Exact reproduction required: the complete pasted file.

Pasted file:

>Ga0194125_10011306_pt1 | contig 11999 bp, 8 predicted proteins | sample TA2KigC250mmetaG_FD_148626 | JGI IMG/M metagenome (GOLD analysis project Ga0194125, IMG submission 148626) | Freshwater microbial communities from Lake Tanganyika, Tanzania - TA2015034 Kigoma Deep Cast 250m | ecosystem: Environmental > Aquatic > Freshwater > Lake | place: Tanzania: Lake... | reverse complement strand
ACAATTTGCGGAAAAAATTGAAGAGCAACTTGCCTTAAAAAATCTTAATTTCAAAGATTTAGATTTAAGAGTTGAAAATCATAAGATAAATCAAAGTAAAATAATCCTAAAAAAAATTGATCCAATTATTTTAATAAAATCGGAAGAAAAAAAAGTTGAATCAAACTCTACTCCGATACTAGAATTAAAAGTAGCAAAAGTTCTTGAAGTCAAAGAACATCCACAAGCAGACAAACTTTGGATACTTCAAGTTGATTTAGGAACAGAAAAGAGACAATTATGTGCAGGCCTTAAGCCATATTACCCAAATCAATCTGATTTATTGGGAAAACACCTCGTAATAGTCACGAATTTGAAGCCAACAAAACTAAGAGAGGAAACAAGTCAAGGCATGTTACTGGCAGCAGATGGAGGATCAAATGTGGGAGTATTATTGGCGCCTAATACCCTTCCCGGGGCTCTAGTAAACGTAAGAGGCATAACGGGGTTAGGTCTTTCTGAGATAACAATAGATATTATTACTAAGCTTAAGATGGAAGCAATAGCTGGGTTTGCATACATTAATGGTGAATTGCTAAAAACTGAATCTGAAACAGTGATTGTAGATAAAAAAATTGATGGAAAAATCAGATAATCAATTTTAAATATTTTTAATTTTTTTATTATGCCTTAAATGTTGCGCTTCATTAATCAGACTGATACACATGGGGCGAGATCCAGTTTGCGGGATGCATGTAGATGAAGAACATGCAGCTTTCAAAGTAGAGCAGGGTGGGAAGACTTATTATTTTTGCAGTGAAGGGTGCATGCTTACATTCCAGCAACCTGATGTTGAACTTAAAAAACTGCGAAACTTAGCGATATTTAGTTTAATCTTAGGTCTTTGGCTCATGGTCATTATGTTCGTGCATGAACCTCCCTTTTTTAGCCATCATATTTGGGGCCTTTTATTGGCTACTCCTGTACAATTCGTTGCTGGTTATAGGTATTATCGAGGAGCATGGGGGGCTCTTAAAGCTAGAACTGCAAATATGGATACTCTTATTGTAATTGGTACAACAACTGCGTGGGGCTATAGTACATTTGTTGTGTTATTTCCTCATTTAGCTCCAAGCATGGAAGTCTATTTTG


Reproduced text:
>Ga0194125_10011306_pt1 | contig 11999 bp, 8 predicted proteins | sample TA2KigC250mmetaG_FD_148626 | JGI IMG/M metagenome (GOLD analysis project Ga0194125, IMG submission 148626) | Freshwater microbial communities from Lake Tanganyika, Tanzania - TA2015034 Kigoma Deep Cast 250m | ecosystem: Environmental > Aquatic > Freshwater > Lake | place: Tanzania: Lake... | reverse complement strand
ACAATTTGCGGAAAAAATTGAAGAGCAACTTGCCTTAAAAAATCTTAATTTCAAAGATTTAGATTTAAGAGTTGAAAATCATAAGATAAATCAAAGTAAAATAATCCTAAAAAAAATTGATCCAATTATTTTAATAAAATCGGAAGAAAAAAAAGTTGAATCAAACTCTACTCCGATACTAGAATTAAAAGTAGCAAAAGTTCTTGAAGTCAAAGAACATCCACAAGCAGACAAACTTTGGATACTTCAAGTTGATTTAGGAACAGAAAAGAGACAATTATGTGCAGGCCTTAAGCCATATTACCCAAATCAATCTGATTTATTGGGAAAACACCTCGTAATAGTCACGAATTTGAAGCCAACAAAACTAAGAGAGGAAACAAGTCAAGGCATGTTACTGGCAGCAGATGGAGGATCAAATGTGGGAGTATTATTGGCGCCTAATACCCTTCCCGGGGCTCTAGTAAACGTAAGAGGCATAACGGGGTTAGGTCTTTCTGAGATAACAATAGATATTATTACTAAGCTTAAGATGGAAGCAATAGCTGGGTTTGCATACATTAATGGTGAATTGCTAAAAACTGAATCTGAAACAGTGATTGTAGATAAAAAAATTGATGGAAAAATCAGATAATCAATTTTAAATATTTTTAATTTTTTTATTATGCCTTAAATGTTGCGCTTCATTAATCAGACTGATACACATGGGGCGAGATCCAGTTTGCGGGATGCATGTAGATGAAGAACATGCAGCTTTCAAAGTAGAGCAGGGTGGGAAGACTTATTATTTTTGCAGTGAAGGGTGCATGCTTACATTCCAGCAACCTGATGTTGAACTTAAAAAACTGCGAAACTTAGCGATATTTAGTTTAATCTTAGGTCTTTGGCTCATGGTCATTATGTTCGTGCATGAACCTCCCTTTTTTAGCCATCATATTTGGGGCCTTTTATTGGCTACTCCTGTACAATTCGTTGCTGGTTATAGGTATTATCGAGGAGCATGGGGGGCTCTTAAAGCTAGAACTGCAAATATGGATACTCTTATTGTAATTGGTACAACAACTGCGTGGGGCTATAGTACATTTGTTGTGTTATTTCCTCATTTAGCTCCAAGCATGGAAGTCTATTTTG